Anorexia nervosa is seen as serious a psychiatric disease, but the devastating illness may also stem from problems with metabolism, according to a new global study.
Anorexia nervosa is characterised by having dangerously low body weight and a distorted view of how your body looks, as well as being terrified of putting on weight. It affects between 1% and 4% of women and about 0.3% of men.
For the first time, scientists have identified eight genes associated with an increased risk of developing the eating disorder. The findings have been described as groundbreaking.
Researchers analysed the DNA of 16,992 people with anorexia and 55,525 people without the disease from 17 countries.
The study, published in Nature Genetics, found genetic mutations that were more common in anorexia patients, including some that control the body’s metabolism, particularly those involving blood sugar levels and body fat.
“There is something in those systems that has gone awry,” professor Janet Treasure, from the Institute of Psychiatry at King’s College London, told BBC News.
Researchers now say the disease should be considered a disease of the mind and body.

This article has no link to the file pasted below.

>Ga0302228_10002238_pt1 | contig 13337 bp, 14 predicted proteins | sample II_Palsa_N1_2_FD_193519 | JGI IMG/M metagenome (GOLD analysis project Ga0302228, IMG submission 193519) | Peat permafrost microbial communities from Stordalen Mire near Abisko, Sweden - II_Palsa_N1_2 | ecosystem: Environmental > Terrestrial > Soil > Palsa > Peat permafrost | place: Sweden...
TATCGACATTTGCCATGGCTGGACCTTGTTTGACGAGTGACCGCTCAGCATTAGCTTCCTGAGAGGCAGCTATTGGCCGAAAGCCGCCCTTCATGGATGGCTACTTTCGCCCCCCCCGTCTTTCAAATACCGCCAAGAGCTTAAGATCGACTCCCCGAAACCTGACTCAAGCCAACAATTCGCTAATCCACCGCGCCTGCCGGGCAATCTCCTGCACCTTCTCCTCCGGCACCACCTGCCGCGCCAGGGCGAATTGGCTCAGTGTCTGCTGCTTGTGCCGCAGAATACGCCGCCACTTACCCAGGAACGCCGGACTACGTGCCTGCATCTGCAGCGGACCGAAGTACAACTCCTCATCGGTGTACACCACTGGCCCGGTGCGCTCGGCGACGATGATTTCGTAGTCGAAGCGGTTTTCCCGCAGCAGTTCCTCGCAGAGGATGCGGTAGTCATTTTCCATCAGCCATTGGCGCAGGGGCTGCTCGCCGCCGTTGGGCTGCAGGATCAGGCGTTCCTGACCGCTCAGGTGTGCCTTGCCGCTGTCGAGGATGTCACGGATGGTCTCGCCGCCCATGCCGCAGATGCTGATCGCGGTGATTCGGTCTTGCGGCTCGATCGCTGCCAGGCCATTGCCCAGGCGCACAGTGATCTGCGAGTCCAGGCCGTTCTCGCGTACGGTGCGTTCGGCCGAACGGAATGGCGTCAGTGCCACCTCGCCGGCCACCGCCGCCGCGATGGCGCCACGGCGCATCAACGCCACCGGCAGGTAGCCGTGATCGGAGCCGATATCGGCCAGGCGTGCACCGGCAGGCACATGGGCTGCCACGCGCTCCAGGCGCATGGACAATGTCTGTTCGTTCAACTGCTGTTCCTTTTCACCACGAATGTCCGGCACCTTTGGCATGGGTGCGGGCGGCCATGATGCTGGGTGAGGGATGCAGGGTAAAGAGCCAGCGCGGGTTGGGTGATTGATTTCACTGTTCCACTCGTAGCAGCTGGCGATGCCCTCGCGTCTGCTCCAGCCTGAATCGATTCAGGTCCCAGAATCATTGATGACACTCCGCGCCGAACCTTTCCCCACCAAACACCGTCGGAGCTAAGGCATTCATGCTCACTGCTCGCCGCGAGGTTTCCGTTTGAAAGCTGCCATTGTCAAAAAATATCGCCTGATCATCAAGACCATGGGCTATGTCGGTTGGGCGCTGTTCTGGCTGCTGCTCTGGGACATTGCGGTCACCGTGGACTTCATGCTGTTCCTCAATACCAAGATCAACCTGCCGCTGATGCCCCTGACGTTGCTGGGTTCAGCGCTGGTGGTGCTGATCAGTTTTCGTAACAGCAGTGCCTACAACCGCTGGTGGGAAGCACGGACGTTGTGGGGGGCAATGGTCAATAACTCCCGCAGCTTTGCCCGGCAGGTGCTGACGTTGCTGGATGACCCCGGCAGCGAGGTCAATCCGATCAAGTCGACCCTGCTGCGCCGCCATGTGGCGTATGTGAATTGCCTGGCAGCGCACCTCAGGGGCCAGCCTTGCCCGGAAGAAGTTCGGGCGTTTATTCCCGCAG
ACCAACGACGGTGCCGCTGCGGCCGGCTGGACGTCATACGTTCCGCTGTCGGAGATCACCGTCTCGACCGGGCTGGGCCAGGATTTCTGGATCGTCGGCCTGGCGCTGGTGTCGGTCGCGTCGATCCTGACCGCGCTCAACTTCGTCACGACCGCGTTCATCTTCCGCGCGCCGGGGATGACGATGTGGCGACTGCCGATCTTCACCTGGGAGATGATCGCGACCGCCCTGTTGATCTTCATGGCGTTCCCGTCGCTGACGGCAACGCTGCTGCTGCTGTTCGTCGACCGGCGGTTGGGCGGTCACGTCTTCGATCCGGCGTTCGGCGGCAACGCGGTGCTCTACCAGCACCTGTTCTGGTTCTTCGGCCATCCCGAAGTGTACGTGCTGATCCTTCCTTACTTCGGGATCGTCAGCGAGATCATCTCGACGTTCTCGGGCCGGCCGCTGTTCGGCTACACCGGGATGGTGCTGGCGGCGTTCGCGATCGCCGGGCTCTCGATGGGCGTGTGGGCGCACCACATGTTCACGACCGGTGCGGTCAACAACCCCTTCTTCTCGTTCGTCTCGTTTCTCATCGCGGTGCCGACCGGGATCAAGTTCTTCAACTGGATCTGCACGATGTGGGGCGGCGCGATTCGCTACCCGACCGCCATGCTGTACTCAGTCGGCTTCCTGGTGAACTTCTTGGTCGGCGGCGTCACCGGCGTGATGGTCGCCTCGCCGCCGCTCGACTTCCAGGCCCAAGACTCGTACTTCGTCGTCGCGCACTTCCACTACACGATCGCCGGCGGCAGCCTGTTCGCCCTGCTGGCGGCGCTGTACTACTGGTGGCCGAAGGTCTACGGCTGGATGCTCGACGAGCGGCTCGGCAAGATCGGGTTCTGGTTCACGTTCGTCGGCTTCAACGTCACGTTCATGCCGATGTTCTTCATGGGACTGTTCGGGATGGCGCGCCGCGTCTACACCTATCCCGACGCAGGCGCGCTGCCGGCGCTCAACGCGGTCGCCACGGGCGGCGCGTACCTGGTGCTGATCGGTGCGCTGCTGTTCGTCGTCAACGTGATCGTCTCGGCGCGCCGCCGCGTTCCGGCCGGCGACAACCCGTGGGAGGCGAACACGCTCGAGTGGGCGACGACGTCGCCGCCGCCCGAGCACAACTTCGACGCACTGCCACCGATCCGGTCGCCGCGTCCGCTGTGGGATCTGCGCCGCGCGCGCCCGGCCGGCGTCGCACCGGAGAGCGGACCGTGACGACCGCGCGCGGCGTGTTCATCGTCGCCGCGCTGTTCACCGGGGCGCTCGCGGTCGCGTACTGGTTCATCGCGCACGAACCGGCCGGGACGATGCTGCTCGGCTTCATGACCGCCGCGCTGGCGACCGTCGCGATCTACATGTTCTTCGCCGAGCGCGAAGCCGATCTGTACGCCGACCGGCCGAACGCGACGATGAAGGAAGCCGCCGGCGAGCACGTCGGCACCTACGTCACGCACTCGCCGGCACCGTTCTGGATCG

So what does this mean?
While researchers have not fully explored how these mutations work, they suspect the mutations might allow people to starve their bodies for longer as opposed to the majority of people for whom weight loss triggers signals in the body that push back, stimulating appetite to ultimately control a weight ‘set point’ .
“It’s possible that when people lose weight with anorexia nervosa, they haven’t got such strong drivers getting the set-point back to normal, Prof Treasure explained.
How significant are these findings?
The findings are very significant in that they increase understanding of the origins of the illness, suggesting there are a number of aspects from both the body and mind at play.
Nick Martin, head of the QIMR Berghofer genetic epidemiology laboratory, told ABC News researchers had known for quite a longtime there were genetic factors influencing the psychiatric mental and health aspects of anorexia, but did not know what the specific genes were.
However, it was the strong links with metabolism that had taken researchers by surprise, he said, adding it could explain why some patients struggle to maintain a healthy weight, even after undergoing treatment.
Scientists say this could open the door to developing new treatments for the disease down the track.
There is also hope that by knowing they could be genetically predisposed to the disease, patients might be more likely to seek treatment.
If you or anyone you know need help or support for an eating disorder or concerns about body image, please call Butterfly Foundation National Helpline on 1800 334 673 (ED HOPE).